- It's a list of command line arguments. ARG V Zero is the name of the program and then ARG V one.
- And following is the are the actual command line arguments that were passed to your script.
- It does not include any of the command line arguments that were passed to the Python interpreter itself.
- Python strips those out and sets it up so that your program just sees its name and its arguments.
- Then there are some libraries that help you pass command line arguments to allow you to build very sophisticated command line interfaces.
- One is AAG parts. It's in the Python standard library. Another that I use a lot is called Doc Opt and it actually uses your help message
- to define what options are available or they are written in your doc string.
- Another thing we need to do when we're writing a script is do what we call import,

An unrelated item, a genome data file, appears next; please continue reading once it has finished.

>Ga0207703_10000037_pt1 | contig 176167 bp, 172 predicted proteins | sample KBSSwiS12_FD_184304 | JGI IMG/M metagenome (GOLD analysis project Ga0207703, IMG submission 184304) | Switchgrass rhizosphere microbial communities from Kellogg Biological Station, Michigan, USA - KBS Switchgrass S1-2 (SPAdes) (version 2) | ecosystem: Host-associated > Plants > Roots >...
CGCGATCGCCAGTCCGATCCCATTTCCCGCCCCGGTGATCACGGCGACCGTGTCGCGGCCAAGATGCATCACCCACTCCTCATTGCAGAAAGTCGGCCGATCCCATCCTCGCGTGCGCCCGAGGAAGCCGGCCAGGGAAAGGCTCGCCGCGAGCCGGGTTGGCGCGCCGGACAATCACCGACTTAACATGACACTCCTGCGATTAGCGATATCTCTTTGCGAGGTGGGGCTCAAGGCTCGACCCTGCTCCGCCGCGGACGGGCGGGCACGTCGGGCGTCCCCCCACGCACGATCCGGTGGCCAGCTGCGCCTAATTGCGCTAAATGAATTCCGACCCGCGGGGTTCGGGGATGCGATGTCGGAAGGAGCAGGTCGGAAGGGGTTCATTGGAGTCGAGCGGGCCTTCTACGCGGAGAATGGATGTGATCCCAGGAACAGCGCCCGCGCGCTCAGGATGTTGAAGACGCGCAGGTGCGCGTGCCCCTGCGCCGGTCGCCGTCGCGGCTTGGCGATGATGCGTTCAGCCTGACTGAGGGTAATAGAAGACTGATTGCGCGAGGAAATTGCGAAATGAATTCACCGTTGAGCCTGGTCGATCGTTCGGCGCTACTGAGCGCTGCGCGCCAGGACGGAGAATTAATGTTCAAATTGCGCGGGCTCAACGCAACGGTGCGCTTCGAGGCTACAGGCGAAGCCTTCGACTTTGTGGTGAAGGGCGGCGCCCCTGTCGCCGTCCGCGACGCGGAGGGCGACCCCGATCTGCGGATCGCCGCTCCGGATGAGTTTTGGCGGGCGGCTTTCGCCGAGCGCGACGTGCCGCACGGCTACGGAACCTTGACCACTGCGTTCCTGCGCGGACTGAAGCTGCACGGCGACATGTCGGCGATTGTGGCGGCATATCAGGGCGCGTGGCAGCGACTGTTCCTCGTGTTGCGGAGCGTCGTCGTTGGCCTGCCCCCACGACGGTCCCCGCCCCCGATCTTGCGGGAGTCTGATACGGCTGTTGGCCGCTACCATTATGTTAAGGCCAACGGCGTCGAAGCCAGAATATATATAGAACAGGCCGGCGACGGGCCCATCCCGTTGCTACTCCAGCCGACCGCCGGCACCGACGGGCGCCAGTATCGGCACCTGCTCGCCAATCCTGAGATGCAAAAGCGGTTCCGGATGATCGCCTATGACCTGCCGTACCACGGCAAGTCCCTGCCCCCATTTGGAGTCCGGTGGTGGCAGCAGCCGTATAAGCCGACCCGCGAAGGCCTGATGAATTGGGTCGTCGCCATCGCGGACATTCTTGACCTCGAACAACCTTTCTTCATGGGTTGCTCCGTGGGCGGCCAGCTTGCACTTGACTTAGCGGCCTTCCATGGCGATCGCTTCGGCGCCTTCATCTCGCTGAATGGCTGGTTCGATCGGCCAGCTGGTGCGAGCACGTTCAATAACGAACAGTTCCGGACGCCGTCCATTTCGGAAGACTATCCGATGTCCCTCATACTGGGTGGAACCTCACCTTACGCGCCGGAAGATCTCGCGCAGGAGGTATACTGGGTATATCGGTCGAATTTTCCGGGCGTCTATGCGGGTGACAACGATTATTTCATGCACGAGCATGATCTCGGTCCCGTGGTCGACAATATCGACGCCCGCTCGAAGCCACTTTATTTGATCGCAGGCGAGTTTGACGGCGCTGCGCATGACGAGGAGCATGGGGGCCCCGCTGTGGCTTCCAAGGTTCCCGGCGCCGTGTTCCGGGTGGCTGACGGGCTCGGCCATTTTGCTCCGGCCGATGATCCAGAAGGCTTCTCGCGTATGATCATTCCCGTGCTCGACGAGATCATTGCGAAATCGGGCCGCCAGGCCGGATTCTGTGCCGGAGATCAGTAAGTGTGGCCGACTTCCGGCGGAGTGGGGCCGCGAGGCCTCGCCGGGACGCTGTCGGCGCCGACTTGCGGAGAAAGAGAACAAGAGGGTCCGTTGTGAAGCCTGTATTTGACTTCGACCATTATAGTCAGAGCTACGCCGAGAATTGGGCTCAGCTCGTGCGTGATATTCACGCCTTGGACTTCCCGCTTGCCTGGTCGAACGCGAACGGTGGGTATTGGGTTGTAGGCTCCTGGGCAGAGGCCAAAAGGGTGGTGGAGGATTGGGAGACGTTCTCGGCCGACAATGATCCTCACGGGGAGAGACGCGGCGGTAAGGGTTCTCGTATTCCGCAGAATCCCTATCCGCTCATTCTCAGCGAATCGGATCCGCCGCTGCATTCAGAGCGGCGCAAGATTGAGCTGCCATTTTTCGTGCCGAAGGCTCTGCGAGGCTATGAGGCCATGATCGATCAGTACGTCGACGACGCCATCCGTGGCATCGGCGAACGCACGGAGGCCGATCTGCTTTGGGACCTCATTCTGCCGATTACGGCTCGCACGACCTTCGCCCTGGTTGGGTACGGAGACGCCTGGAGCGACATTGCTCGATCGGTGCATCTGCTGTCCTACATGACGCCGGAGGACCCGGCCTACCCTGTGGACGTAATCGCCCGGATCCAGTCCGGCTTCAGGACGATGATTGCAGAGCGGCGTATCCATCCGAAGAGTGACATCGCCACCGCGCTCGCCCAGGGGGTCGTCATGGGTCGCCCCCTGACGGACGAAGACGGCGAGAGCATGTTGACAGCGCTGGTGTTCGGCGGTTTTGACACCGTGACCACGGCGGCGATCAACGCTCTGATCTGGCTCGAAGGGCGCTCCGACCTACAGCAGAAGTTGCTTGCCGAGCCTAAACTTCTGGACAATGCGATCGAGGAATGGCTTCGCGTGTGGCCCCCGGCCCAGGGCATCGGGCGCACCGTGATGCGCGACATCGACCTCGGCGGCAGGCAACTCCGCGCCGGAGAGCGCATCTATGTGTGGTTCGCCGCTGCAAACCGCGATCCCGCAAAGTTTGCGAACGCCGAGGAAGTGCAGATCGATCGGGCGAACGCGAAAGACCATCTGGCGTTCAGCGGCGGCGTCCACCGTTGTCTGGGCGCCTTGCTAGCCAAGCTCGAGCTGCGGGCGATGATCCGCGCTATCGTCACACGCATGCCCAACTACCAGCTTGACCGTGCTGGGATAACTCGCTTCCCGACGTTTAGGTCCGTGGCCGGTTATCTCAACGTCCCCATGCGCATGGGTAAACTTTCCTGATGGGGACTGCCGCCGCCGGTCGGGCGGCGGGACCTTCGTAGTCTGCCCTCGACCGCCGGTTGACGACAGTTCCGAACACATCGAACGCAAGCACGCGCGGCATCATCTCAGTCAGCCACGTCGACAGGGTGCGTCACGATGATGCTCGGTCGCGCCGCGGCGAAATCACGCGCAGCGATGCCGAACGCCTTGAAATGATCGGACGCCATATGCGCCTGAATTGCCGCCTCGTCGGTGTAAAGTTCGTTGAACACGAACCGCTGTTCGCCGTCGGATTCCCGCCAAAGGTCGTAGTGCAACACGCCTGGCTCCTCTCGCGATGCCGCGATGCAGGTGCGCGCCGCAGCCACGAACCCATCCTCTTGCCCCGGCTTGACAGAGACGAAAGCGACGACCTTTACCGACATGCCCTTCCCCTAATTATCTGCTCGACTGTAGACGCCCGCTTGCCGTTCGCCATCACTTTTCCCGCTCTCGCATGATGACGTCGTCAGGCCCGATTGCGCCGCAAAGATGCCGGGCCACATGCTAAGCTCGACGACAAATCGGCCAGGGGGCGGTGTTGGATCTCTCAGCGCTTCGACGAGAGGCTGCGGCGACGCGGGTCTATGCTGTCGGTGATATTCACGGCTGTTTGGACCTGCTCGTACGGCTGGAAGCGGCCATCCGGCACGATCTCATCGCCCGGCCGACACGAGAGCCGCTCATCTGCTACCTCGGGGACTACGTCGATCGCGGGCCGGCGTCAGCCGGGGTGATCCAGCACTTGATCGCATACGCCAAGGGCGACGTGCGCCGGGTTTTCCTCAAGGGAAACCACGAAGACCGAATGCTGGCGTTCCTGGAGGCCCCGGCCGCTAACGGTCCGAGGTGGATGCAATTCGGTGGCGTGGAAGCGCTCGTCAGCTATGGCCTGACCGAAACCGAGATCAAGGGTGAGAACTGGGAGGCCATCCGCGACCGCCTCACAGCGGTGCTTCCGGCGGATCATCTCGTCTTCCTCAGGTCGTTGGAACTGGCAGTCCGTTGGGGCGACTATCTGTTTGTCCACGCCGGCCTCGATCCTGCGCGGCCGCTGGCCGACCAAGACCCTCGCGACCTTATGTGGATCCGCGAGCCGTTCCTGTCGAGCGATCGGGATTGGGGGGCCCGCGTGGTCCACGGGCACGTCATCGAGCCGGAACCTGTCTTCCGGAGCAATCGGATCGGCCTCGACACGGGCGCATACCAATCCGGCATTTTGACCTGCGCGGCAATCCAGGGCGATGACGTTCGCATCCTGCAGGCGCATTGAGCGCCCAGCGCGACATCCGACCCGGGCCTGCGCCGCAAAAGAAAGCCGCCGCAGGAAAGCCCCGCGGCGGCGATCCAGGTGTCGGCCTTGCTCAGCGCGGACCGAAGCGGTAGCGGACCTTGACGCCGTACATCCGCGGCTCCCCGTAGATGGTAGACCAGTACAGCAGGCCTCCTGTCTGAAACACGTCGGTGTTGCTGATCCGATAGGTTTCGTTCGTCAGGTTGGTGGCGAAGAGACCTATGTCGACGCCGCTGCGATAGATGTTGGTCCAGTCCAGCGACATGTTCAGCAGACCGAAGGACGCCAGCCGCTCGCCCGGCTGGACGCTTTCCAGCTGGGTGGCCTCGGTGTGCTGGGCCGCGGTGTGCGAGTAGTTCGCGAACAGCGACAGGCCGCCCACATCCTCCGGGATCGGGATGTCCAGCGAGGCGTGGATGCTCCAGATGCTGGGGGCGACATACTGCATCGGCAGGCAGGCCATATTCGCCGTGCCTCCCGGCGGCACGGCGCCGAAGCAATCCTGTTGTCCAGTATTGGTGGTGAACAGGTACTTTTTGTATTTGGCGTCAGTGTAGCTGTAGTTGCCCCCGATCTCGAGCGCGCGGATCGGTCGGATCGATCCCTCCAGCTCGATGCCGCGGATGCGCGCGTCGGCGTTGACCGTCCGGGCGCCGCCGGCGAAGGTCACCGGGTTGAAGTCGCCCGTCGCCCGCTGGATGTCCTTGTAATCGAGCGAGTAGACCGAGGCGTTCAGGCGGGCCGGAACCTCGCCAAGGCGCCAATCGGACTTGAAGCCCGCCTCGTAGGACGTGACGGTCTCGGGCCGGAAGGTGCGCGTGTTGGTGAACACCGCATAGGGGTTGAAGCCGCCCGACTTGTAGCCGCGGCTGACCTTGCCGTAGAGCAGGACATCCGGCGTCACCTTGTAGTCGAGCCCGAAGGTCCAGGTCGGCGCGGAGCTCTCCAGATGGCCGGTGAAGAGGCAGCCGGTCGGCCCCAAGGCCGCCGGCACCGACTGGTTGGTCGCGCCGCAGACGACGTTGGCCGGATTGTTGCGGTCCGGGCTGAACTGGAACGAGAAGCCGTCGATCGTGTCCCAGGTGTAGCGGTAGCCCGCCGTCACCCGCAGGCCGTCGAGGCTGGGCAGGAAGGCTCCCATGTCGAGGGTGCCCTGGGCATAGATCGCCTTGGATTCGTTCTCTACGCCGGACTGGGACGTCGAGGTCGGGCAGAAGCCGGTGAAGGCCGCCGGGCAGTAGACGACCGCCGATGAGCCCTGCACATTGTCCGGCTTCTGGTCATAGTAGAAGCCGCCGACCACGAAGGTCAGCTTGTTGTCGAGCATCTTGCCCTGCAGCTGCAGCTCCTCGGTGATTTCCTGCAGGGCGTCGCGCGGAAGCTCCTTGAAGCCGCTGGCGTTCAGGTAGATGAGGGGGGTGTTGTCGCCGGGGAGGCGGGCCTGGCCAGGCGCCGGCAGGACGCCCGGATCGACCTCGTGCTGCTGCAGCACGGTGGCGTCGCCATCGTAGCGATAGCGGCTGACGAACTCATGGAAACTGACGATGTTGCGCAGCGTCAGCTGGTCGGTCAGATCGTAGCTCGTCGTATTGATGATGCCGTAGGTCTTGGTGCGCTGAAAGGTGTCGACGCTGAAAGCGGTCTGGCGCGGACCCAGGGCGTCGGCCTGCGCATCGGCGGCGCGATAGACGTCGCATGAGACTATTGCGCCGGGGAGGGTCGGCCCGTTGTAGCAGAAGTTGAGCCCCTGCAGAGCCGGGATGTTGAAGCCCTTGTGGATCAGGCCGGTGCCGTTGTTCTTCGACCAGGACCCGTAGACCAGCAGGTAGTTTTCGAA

- protect it, because Python files can either be run as a script or imported as a module.
- And if we it's a common convention to import protect. And what we do is we put all of the code and function.
- So I've moved all of our code into a main function here.
- And then at the end of the script, you have this kind of a line where if name is May equals Main, then we call the main function.
- And this underscore, underscore name is a python magic variable.
- That that contains the name of the currently of the module that's currently being run or loaded.
- And as a special case, if you run a Python file as a script, what it does is it sets the name to underscore, underscore, main, underscore, underscore.
- So this is this is how you detect that your file is being run as a script.
- And what it does is it only actually runs the code that's going to do your operations if it's being run as a script.
- If it's not being as it's run as a script, it's just gonna define all of the functions. Couple of reasons for this.
- One is it allows you to just import a function from another script.
- I don't really recommend that if two scripts need the same function, I recommend putting that in a module.
- But. Also, there are some situations where Python may need to reimport your script around certain parallelism techniques.